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UCLA researchers help develop phage therapy to treat antibiotic-resistant bacteria

By Leila Okahata

May 21, 2022 4:04 p.m.

Researchers have developed a nanoparticle-phage therapy to combat antibiotic-resistant bacteria.

According to a study published March 3, infections have become increasingly difficult to treat due to the growing threat of antibiotic-resistant bacteria. Over 700,000 people die worldwide each year from multidrug-resistant organisms, with this number projected to rise to 10 million – surpassing the number of deaths from cancer – by 2050, according to the study.

As an alternative to antibiotics, researchers from UCLA, the University of Alberta, and Huazhong University of Science and Technology engineered phages – viruses that infect bacteria – to treat multidrug-resistant infections.

Irene Chen, the senior author of the study and an associate professor in chemical and biomolecular engineering, said the researchers engineered E. coli phages to target and attach to the surface of Pseudomonas aeruginosa, a bacterium resistant to many antibiotics. They also combined the phages with gold nanorods that activate under near-infrared light to kill the bacteria, she said.

“Once they’re (the gold nanorods are) activated, they release heat, which is sufficient to basically cook the bacteria that’s around them,” she said. “They will kill them thermally.”

This heating process also kills the phages themselves to prevent potential negative consequences, such as the release of phage toxins that can harm the patient, said Huan Peng, the lead author of the study and an associate professor in the College of Life Science and Technology at Huazhong University of Science and Technology, in an emailed statement.

To test their efficacy, these phages were applied topically to the wounds of mice and were treated with a near-infrared laser for 15 minutes, according to the study. The phages were additionally decorated with zinc molecules to promote wound healing, Chen said.

In comparison to standard antibiotic therapy, the nanoparticle-phage therapy resulted in wounds that healed faster and had 10-fold reductions in bacterial load after two days relative to the control, according to the study. These results revealed that this phage therapy could serve as an effective technology against antibiotic-resistant bacteria and an alternative to antibiotics, Peng said in an emailed statement.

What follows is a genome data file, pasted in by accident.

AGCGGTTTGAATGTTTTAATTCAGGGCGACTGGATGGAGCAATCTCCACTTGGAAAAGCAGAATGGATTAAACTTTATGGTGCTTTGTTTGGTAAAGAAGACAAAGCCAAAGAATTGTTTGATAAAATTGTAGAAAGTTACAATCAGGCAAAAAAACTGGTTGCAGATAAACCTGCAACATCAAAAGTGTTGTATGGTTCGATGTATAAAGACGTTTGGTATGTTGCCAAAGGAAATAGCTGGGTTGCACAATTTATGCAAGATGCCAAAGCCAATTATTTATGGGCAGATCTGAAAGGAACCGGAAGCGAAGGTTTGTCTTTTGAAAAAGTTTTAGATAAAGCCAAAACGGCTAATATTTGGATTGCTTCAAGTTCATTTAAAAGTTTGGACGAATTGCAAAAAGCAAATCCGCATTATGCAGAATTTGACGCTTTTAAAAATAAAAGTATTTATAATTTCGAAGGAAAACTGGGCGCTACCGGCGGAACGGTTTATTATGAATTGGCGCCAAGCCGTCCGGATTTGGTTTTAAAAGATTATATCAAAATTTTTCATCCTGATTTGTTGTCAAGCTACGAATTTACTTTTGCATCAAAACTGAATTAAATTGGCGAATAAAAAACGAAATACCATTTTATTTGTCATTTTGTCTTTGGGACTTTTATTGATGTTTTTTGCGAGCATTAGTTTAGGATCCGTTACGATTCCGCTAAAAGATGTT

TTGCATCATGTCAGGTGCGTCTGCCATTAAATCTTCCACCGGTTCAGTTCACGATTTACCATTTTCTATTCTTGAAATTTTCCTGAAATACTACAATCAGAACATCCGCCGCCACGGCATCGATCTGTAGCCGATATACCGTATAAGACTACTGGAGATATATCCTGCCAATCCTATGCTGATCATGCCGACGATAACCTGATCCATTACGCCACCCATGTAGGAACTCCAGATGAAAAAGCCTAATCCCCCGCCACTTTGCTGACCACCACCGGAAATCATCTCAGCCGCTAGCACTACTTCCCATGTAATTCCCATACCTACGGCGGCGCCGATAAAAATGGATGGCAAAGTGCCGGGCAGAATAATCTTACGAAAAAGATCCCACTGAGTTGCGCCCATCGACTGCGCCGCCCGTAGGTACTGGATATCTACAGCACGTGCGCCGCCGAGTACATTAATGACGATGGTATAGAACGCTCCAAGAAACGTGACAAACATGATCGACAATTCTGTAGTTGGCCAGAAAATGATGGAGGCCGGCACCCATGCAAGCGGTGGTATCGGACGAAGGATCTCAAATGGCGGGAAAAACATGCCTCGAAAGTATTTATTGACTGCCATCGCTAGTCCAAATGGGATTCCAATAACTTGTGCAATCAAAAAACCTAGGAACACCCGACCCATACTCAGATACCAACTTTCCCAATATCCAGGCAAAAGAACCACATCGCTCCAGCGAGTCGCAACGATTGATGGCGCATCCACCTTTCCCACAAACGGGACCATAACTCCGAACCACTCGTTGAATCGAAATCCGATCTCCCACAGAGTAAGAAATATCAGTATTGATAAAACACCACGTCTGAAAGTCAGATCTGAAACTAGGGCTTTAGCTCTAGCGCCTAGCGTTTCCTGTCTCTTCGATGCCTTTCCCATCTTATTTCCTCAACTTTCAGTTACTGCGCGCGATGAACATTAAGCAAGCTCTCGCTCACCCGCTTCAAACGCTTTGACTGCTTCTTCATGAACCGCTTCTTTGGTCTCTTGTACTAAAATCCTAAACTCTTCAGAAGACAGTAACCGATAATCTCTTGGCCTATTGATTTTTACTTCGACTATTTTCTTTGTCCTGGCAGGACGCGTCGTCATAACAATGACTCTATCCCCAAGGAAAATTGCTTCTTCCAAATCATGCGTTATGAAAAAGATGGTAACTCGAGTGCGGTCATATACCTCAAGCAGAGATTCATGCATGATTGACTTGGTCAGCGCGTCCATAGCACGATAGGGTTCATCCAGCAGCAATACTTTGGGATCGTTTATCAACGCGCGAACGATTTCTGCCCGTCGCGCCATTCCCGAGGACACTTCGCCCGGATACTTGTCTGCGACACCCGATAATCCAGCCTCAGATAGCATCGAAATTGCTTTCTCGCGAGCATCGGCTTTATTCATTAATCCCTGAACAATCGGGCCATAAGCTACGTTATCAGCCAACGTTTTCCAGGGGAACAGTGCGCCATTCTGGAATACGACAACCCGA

The researchers also found that the phage therapy was nontoxic, another advantage over antibiotics, which can be toxic to the kidneys and liver, Chen said.

Application of this therapy, however, is limited to wounds that are one to two centimeters deep in the skin and accessible to the near-infrared light used in the study, she said.

Chen added that phage therapy is currently only specific to some kinds of bacteria and will need to be broadened to include more clinically relevant pathogens.

“I think the greatest concern for me right now is how to ensure that for any given patient that comes in, we have a phage that will work,” she said.

Nevertheless, the researchers said they are optimistic about the prospects of this technology for tackling antibiotic-resistant infections. Peng said in an emailed statement that the therapy is currently in preclinical stages, and he hopes it can treat humans in the near future.

Sheref Mansy, a coauthor of the study and a chemistry professor at the University of Alberta, said he also hopes that the public health crisis of antibiotic-resistant bacteria gains more attention and media coverage.

“We’re running out of antibiotic options, but it’s something that the rest of the world never really seemed to take seriously, unfortunately,” he said. “We are faced with, as COVID has taught us, a variety of challenges that we will probably face more and more in the future.”

Chen said she hopes this technology will be added onto the list of medical techniques that physicians use when dealing with multidrug resistant infections.

“I’m hoping that list will have expanded within the next 50 years so that my kids and everybody who grows up now can have the same kind of infection-free life,” she said.

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Leila Okahata
Okahata is a News reporter on the science and health beat. She is a fourth-year microbiology, immunology and molecular genetics student minoring in professional writing.
Okahata is a News reporter on the science and health beat. She is a fourth-year microbiology, immunology and molecular genetics student minoring in professional writing.
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